Thursday, July 09, 2009

No Sanctified Church without Grieving our Grief

If the good Jewish doc is correct in that addictions (particularly sex addictions) are in part related to inability to grieve (or express anger), how does this work out on a cultural/national level? What might our issues with grief (and obsexxions) reveal about what our culture is addicted to?

Seeing U2 two months after 9/11, with the scrolling list of victims' names behind them (as the whole world got to see a few months later at Super Bowl halftime) it just felt like church.

What else is new for a U2 gig, you might ask.

This time, it was sanctified church.

No, that doesn't mean the concert was at a Nazarene church; it means the Arco Arena was ritually sanctified.

"Sanctification" is one of the religious terms Kenneth E. Foote laces into his "Shadowed Ground:
America's Landscapes of Violence and Tragedy
." Gotta love a "secular" book with chapter titles like "Stigmata of National Identity," for example.

But it's in his 2002 afterword to this 1995 book (how do you not update such a book to include 9/11?) that Foote shines. Having suggested throughout the work that public memorials/shrines (or lack of) tend to represent sanctification, designation, rectification or obliteration
("Obliteration results from particularly shameful events people would prefer to forget. ... As a consequence, all evidence is destroyed or effaced of the memory.) Many implications for how we grieve, deal with shame/violence/realit; shift in culture, and how we need collaboration, centered-setness, and church and culture. Read an excerpt below, and the whole section at this link. And, good grief (yes, it is), hear Brueggeman (and U2) on lament.

I assumed that much time would have to pass before decisions would be made about the sanctification, designation, rectification, or obliteration of these sites. ...but I was surprised by the speed with which the Oklahoma City bombing site emerged as a major national memorial..

I began to wonder — and many people asked — whether these events represent a change in the ways Americans deal with adversity. For a long time I remained unconvinced.. In each traumascape I saw similarities to past events, rather than a new pattern. Now, however, I am inclined to think a new trend may be underway. Over the past two or three decades there appears to have developed a greater willingness..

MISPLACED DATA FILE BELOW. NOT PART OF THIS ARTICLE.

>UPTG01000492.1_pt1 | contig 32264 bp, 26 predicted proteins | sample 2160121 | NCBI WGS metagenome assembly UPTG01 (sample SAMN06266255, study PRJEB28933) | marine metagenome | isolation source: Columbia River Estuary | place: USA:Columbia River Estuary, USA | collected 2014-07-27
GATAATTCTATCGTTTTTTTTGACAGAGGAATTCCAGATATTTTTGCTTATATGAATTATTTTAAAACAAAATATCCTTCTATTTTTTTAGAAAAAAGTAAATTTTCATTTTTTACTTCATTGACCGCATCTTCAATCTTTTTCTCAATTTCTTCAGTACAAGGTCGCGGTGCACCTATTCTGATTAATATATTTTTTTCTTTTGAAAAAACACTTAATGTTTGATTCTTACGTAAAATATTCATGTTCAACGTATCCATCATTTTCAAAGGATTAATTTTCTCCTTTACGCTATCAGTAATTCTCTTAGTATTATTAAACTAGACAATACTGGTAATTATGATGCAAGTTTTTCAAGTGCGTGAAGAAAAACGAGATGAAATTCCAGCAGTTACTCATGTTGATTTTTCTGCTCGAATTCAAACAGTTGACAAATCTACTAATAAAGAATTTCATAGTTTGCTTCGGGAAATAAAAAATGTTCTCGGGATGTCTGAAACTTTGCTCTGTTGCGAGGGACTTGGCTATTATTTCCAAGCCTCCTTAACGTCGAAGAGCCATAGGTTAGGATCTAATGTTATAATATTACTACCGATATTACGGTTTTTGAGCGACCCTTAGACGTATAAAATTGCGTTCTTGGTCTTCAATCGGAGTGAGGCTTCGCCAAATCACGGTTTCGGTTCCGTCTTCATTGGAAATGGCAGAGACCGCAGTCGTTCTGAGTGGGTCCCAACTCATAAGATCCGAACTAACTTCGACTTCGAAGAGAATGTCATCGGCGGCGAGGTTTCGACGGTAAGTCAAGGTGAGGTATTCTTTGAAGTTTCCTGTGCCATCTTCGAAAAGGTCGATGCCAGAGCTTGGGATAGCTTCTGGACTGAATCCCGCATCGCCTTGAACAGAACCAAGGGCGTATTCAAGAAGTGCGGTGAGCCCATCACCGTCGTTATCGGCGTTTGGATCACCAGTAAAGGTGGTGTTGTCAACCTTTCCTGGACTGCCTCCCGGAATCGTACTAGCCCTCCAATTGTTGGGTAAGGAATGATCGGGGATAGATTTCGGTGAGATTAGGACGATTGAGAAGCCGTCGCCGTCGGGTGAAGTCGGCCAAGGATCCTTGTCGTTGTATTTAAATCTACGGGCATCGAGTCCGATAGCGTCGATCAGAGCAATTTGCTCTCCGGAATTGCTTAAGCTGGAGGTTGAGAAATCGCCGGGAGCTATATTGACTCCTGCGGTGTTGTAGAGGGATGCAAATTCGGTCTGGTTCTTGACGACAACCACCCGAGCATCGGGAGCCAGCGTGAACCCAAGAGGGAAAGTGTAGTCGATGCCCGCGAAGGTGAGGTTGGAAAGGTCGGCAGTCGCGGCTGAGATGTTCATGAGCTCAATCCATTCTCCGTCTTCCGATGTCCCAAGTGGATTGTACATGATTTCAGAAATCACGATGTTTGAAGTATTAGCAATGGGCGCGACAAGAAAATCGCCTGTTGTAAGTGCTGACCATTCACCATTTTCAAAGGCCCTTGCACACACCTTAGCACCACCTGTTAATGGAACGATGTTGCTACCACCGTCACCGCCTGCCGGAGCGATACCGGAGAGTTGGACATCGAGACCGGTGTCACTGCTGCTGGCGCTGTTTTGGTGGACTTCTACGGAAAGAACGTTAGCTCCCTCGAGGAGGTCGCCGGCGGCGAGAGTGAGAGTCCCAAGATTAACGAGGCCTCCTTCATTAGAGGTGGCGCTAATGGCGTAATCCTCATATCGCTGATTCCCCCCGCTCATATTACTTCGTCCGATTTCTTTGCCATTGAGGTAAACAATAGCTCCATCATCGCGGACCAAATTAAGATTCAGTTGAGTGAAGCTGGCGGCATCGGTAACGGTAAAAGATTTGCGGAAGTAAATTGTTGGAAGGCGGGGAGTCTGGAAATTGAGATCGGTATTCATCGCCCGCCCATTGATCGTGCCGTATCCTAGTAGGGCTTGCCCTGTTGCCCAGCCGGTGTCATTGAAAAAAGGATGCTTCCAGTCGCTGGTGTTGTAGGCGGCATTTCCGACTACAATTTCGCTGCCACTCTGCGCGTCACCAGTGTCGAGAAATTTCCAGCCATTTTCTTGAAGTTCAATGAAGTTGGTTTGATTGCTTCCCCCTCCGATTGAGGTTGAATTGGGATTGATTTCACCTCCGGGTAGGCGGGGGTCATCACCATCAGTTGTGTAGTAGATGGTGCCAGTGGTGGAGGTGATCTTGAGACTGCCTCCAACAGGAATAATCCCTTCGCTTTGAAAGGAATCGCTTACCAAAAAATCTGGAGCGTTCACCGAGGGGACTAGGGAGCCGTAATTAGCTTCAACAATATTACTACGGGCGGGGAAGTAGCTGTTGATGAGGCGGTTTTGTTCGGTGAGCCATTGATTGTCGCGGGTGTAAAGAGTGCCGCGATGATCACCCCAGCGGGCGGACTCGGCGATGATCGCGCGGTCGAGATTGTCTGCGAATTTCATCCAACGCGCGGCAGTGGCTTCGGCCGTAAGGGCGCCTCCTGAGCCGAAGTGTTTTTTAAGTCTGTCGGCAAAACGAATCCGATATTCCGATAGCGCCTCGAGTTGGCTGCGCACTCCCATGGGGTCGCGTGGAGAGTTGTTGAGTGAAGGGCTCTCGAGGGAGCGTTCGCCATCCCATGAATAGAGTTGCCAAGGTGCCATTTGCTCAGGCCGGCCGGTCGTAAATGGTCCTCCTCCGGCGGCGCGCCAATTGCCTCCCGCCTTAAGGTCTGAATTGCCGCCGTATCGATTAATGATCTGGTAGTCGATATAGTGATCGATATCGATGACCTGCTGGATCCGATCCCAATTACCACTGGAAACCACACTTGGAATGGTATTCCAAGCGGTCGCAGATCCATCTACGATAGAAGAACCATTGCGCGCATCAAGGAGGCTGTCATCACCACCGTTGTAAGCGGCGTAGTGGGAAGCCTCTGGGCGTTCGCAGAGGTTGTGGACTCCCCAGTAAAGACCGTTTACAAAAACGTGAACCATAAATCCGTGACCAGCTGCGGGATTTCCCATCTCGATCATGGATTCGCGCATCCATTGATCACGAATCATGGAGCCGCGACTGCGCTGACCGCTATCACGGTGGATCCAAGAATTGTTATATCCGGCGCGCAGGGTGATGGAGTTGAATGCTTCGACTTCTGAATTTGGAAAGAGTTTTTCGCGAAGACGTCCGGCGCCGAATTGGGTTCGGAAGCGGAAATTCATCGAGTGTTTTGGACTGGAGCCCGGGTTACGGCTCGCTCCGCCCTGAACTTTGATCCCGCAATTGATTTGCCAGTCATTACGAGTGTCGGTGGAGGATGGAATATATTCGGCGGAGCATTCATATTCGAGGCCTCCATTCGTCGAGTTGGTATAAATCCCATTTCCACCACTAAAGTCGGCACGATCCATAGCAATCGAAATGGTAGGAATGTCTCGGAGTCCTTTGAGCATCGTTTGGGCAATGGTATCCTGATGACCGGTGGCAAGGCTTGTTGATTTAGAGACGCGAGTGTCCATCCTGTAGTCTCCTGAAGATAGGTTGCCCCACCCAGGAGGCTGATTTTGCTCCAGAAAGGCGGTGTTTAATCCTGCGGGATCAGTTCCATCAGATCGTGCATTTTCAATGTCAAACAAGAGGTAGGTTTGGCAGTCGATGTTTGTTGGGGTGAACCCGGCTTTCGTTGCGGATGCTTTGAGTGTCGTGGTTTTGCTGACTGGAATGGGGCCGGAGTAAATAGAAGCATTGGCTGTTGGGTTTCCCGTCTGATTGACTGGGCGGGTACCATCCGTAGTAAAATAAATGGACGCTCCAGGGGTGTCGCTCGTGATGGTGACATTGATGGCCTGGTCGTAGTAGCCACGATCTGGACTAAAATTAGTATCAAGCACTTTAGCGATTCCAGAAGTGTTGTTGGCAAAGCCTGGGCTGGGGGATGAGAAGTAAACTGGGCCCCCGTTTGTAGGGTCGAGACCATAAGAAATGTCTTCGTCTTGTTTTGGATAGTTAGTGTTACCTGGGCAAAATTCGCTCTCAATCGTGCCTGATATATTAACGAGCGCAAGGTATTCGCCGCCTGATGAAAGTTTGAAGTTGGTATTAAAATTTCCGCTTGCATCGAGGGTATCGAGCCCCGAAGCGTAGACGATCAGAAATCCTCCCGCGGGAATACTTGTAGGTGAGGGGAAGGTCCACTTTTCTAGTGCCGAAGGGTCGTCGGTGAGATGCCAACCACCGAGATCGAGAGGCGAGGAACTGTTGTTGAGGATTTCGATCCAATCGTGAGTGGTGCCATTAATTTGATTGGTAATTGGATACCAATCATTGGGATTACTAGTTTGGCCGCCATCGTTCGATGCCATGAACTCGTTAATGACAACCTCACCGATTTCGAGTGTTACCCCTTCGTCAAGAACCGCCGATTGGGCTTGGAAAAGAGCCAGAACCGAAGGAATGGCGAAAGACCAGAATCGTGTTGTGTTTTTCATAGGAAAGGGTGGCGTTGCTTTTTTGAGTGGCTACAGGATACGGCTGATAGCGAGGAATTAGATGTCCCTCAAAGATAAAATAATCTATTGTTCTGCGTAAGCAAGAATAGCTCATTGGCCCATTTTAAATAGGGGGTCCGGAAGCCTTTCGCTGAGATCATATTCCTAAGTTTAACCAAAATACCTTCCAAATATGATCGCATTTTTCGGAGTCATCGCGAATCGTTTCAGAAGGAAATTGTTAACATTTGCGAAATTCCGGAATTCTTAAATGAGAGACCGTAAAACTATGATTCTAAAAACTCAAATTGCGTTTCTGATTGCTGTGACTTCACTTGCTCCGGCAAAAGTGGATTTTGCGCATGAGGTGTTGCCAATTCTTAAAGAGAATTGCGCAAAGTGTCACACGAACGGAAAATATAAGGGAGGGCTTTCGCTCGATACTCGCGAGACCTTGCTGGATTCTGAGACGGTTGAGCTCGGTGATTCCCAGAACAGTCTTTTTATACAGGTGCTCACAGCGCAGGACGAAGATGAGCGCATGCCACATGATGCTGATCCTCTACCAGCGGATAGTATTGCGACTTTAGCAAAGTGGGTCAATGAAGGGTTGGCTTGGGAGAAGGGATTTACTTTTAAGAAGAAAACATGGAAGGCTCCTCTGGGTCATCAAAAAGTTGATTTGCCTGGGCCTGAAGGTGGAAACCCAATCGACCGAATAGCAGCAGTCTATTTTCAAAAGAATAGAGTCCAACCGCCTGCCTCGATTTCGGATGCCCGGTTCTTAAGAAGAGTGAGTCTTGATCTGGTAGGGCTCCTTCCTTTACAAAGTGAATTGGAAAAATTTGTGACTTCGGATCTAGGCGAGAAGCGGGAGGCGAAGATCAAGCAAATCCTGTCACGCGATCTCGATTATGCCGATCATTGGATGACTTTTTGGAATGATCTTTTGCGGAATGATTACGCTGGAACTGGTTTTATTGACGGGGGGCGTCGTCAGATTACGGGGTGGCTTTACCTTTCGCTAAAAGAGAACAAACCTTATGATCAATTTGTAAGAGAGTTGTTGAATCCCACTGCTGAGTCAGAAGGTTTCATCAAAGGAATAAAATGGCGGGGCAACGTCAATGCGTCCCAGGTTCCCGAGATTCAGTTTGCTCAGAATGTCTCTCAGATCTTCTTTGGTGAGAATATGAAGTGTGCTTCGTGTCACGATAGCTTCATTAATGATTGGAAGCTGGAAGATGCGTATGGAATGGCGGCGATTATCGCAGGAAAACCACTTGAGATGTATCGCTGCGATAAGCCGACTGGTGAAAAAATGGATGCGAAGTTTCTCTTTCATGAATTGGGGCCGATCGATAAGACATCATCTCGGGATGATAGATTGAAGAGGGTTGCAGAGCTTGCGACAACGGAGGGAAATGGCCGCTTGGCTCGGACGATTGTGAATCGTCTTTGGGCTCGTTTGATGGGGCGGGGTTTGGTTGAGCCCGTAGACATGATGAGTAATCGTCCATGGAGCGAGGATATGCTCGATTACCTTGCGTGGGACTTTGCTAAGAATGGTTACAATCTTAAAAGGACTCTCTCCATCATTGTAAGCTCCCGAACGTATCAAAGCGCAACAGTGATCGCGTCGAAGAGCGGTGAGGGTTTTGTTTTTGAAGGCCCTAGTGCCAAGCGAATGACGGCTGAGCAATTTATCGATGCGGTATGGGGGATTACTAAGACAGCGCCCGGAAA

on the part of many communities and individuals to acknowledge the pervasive role that violence plays in contemporary society..

Until quite recently, events of mass murder, terrorism, and day-to-day violence led almost exclusively to obliteration and rectification..The first memorial I have beenable to identify for a mass murder was the one erected in 1990 in San Ysidro, California..a precedent that other communities are emulating: to designate or even sanctify such sites that once would have been considered too shameful to mark.The University of Texas, for instance, dedicated a small memorial garden in 1999 to the victims of the campus mass murder of 1966 — a thirty-three-year delay...
The most fractious and eventually unsatisfying results occur when one grouptakes charge of decision making and excludes participation by others.

n the aftermath of tragedy there is usually no lack of individuals and interest groups wanting to dominate decision making — survivors, victims' families, politicians and owners, emergency workers, and others all demand to be heard — and time and time again, such groups become locked in adversarial roles

..Top-down planning..generate(s) far more acrimony than bottom-up, grass-roots planning efforts.

..In the first chapter (page 6), I wrote that 'the site [of a tragic or violent
event] actually precipitates debate and forces competing interpretations intothe open.' N
ow I would go further and say that debate over what, why, when, and where to build is best considered a part of the grieving process. James Young, a noted scholar of Holocaust memory and memorials, made this point with respect to the prolonged and so far unsuccessful effort construct a central Holocaust memorial in Berlin..'You may have failed to produce a monument, but if you count the sheer number of design hours...already devoted to the memorial, it's clear that your process has already generated more individual memory work than a finished monument will inspire in its first ten years.'"

On that last note, more years could have been saved by hiring 1990s era U2(:
Many have noted that their prophetic act of performing in Hiter's stadium seemed to help heal Holocaustedness and force the isssue of "individual memory work."
More recenlty they sang to " a balcony where Hitler sang"

Such work is perhaps the only emans of our corporately dealing with addictions, grieving that we don't grieve, denying of our denial of death...

and all that stuff we stuff.

At the Holocaust musem in Jerusalem (in an odd way, one of my 'favorite'...better term: 'favored'... places on earth),
a recorded voice lists at normal reading speed the names of Holocaust victims. A name is not repeated for something like seven years.

I don't remember the number of years.
(Recall this Campolo story about stats)

But having been there, and heard the tape, my memory-work now works.

At Bethlehem Bible College (one of my favorite places on earth), there are bullet holes in the sign.

I don't know how many.
But I know I need to make pilgrimage there soon, lest I forget to remember.

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Hey, thanks for engaging the conversation!